As Hezbollah’s military involvement in Syria intensified over the past few months, media reports, official statements, and expert analysis has put forward wildly diverging estimates of the number of Hezbollah fighters deployed in Syria. As is often the case in this type of conflict, there’s a politics to estimating the numbers of any given fighting force. To better understand the function of this numbers game, and to help maintain perspective more generally, it is useful to place it in a broader context.
Assessing the strength of Hezbollah’s deployment in Syria began in the lead up to the battle for Qusayr. The sustained trickle of dead Hezbollah fighters being returned to Lebanon for burial spurred questions about the impact this casualty rate could have on the group’s fighting corps.
As the fighting in Qusayr raged on, French Foreign Minister Laurent Fabius claimed that while “figures range from 3,000 to 10,000,” France’s intelligence service estimates 3,000 – 4,000 Hezbollah fighters were operating in Syria. It was unclear what sources Fabius was referencing, but it may have been estimates made by Syrian opposition figures. In early May, for instance, the Chief of Staff of the rebel Supreme Military Council, General Salim Idriss, affirmed that Hezbollah had “nearly 10,000” fighters altogether throughout Syria. By the end of that month, Idriss was saying that 7,000 of those fighters were in Qusayr. Another rebel commander maintained that out of 7,000 total fighters in Syria, Hezbollah had 4,000 in Qusayr, 2,000 in the Damascus countryside, and 1,000 in the Latakia countryside. Meanwhile, a Lebanese security source was quoted as saying that Hezbollah had committed 1,700 fighters to Qusayr.
Once Qusayr fell, and everyone thought the regime turned its sights toward Aleppo, another set of numbers emerged. In early June, a Free Syrian Army (FSA) spokesman claimed that Hezbollah was amassing a force of more than 4,000 to attack Aleppo. Interestingly, it wasn’t only the rebel side that was putting out these kinds of figures. For example, at the same time last month, a Hezbollah commander told The Washington Post that the group had “about 2,000… fighters in Aleppo province.”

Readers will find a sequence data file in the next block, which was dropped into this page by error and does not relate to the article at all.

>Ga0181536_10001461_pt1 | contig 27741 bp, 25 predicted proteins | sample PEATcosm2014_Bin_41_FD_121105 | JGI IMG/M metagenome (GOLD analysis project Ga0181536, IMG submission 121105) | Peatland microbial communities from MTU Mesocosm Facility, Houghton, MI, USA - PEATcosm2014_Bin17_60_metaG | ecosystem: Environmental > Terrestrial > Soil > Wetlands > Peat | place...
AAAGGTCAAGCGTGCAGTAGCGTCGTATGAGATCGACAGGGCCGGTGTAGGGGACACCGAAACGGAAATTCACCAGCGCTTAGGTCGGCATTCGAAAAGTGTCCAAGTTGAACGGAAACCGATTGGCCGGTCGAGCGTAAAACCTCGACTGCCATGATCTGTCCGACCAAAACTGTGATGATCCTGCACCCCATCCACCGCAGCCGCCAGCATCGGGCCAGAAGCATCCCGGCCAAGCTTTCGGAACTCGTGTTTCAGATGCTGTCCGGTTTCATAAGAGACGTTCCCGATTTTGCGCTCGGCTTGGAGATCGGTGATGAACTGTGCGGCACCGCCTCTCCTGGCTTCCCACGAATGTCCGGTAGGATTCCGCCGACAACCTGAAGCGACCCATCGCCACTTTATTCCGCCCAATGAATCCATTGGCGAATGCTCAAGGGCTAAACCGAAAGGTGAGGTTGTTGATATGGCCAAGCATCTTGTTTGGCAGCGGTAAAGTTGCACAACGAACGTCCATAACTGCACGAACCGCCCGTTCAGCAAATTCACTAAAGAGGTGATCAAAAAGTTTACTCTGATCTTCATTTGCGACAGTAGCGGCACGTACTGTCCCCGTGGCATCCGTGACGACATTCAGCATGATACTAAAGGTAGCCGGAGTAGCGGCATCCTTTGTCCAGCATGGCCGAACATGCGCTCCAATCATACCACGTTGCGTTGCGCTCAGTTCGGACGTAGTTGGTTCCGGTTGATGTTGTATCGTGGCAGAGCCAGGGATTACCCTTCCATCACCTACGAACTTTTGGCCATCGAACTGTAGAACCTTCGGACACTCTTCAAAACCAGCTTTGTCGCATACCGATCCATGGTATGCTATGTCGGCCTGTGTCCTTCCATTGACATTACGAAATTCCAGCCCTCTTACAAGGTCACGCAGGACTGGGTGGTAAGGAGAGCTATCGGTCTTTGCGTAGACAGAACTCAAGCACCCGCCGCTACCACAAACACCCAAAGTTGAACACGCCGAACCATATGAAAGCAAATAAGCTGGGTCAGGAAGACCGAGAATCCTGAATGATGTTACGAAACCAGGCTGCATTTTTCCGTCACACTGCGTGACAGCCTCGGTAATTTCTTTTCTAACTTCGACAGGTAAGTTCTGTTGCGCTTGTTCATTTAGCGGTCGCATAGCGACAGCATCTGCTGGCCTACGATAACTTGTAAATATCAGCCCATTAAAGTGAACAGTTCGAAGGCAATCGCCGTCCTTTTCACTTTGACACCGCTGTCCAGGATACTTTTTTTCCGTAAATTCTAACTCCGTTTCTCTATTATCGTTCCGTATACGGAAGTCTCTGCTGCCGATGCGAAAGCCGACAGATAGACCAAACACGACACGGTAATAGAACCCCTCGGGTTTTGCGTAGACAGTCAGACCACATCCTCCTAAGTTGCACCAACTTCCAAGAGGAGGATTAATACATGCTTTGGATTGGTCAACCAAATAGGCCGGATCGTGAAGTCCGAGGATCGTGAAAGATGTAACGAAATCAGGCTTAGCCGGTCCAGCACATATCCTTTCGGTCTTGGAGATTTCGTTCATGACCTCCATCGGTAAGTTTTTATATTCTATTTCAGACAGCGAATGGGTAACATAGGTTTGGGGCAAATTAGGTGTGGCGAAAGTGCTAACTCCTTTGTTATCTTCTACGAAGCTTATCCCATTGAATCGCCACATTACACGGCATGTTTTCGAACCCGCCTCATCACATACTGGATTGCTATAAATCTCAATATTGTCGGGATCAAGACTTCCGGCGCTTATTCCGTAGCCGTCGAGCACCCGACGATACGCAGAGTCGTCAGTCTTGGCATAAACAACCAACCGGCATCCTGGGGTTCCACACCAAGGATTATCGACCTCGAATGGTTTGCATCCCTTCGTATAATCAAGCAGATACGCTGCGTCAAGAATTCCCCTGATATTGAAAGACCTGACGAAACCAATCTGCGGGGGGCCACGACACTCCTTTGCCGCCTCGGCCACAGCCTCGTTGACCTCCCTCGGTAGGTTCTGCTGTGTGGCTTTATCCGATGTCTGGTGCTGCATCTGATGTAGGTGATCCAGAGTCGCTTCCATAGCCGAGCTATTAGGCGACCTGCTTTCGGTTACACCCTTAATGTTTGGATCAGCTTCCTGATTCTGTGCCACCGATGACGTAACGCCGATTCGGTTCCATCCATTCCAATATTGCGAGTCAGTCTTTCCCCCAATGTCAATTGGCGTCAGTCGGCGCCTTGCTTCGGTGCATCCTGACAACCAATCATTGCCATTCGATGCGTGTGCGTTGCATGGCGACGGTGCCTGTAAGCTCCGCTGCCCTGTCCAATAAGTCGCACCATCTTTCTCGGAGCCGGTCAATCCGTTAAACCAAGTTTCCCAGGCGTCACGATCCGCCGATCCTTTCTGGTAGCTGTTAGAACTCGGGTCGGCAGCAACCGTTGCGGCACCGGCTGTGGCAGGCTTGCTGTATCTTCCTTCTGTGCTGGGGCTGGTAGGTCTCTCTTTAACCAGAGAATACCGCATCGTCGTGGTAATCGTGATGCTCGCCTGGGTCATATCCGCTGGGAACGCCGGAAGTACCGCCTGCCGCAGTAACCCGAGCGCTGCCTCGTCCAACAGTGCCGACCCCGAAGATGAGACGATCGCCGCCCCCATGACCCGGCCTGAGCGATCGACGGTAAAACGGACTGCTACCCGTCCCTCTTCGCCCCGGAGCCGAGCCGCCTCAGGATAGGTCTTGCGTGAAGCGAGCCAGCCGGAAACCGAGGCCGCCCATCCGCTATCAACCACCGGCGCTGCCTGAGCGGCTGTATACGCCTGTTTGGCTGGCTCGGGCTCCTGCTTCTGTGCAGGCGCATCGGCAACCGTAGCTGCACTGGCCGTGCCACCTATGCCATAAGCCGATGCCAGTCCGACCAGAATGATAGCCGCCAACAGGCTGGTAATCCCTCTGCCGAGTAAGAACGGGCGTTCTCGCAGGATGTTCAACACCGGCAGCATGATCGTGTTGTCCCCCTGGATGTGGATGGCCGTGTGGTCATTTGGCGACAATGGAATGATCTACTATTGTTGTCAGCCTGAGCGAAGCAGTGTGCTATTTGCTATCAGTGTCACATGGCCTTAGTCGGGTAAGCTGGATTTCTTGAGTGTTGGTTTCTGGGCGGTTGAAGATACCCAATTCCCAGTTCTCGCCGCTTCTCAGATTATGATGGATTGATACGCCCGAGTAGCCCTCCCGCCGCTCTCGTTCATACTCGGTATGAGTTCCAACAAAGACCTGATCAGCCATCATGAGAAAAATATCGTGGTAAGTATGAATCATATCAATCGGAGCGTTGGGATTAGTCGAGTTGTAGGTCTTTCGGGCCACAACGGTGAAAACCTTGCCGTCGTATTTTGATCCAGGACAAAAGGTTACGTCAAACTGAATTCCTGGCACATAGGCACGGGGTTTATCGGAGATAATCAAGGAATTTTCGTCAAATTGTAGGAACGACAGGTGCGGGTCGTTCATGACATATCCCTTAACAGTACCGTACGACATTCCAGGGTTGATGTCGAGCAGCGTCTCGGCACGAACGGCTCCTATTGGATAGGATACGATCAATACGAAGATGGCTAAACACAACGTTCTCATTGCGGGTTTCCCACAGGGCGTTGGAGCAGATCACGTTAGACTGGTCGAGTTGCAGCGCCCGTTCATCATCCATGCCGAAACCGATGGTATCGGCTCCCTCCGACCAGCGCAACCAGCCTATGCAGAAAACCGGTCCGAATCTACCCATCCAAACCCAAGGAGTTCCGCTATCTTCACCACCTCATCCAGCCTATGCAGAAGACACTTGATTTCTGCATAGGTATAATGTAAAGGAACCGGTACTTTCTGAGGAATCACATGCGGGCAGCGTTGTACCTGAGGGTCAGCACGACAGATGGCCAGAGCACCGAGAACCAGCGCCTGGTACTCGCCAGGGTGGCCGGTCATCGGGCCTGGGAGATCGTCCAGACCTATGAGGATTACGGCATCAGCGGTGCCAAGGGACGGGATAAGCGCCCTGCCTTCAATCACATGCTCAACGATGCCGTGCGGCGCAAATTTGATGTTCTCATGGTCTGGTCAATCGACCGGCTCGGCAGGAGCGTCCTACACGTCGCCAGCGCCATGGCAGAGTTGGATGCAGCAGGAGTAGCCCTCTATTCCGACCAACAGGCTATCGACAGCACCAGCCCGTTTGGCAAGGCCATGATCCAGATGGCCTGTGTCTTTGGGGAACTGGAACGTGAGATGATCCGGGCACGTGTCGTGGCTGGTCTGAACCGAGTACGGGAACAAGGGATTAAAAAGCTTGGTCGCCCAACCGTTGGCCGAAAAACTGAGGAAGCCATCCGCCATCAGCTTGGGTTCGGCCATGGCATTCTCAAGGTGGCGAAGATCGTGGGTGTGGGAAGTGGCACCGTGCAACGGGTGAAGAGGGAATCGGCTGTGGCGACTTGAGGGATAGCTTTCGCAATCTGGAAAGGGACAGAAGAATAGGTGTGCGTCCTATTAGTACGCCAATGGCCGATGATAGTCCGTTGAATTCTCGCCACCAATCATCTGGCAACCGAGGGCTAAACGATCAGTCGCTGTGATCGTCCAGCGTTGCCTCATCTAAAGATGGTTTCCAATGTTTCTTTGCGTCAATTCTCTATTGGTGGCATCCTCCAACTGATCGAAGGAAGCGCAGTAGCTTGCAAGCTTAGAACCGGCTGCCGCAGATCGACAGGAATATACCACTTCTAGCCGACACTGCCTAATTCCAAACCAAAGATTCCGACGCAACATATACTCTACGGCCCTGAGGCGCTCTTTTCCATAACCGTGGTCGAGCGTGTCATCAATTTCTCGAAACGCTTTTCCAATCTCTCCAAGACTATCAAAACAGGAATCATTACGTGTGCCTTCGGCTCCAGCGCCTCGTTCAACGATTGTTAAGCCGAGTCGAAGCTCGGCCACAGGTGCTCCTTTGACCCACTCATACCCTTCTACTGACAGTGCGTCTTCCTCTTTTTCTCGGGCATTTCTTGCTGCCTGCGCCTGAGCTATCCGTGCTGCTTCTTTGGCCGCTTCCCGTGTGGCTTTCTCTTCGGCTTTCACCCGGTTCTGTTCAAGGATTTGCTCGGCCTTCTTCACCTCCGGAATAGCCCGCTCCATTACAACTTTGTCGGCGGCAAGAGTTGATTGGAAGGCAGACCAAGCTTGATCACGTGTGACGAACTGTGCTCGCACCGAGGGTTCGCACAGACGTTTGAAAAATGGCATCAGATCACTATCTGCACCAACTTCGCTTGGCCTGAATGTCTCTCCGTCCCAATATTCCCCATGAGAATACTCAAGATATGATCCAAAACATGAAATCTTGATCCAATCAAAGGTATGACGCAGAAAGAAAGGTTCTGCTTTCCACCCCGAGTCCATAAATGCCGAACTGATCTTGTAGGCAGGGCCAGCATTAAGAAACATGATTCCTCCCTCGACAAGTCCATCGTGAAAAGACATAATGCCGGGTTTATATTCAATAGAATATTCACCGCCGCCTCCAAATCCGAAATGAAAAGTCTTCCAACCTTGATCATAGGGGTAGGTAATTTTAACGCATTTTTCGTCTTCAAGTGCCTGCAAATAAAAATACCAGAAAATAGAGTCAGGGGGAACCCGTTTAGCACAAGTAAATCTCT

Given the huge discrepancy in these numbers, questions emerge: are the figures real, or are they mere guesswork? And are they deliberately inflated for propaganda reasons from both camps?
It’s useful then, to read these figures against the backdrop of the Lebanese civil war, which taught that force numbers should always be treated with caution. The Lebanese militias often found it advantageous to publicly inflate their numbers. Take, for example, the case of the Sunni al-Mourabitoun militia. A former Sunni militiaman who fought during the war told me several years ago that although the Mourabitoun would often parade its forces to showcase its military strength, its forces were, at their peak, no more than 100-150 fighters, with the remainder composed of Palestinian stand-ins. And yet, some academic works on the Lebanese war list them as having had five times that amount. Likewise, the Syrian Social Nationalist Party militia at the time is sometimes listed in the literature as having fielded “a few thousand” fighters. In reality, as former SSNP member Yussef Bazzi explained, many were “part-time” fighters – called up at times of general mobilization. The so-called SSNP “regulars,” as the former Sunni militiaman told me, counted only in the hundreds.
While Hezbollah’s case is different, the party is by no means immune to the practice of exaggerating and mythologizing its capabilities. In that regard, it has received help over the years from sympathetic coverage in the media and academia. But does Hezbollah have ten, or seven, or four thousand fighters to commit in Syria? For that matter, can it even deploy 2,000 fighters to just one area alone? In fact, is Hezbollah’s total fighting force anywhere near that large to be able to field such numbers in Syria?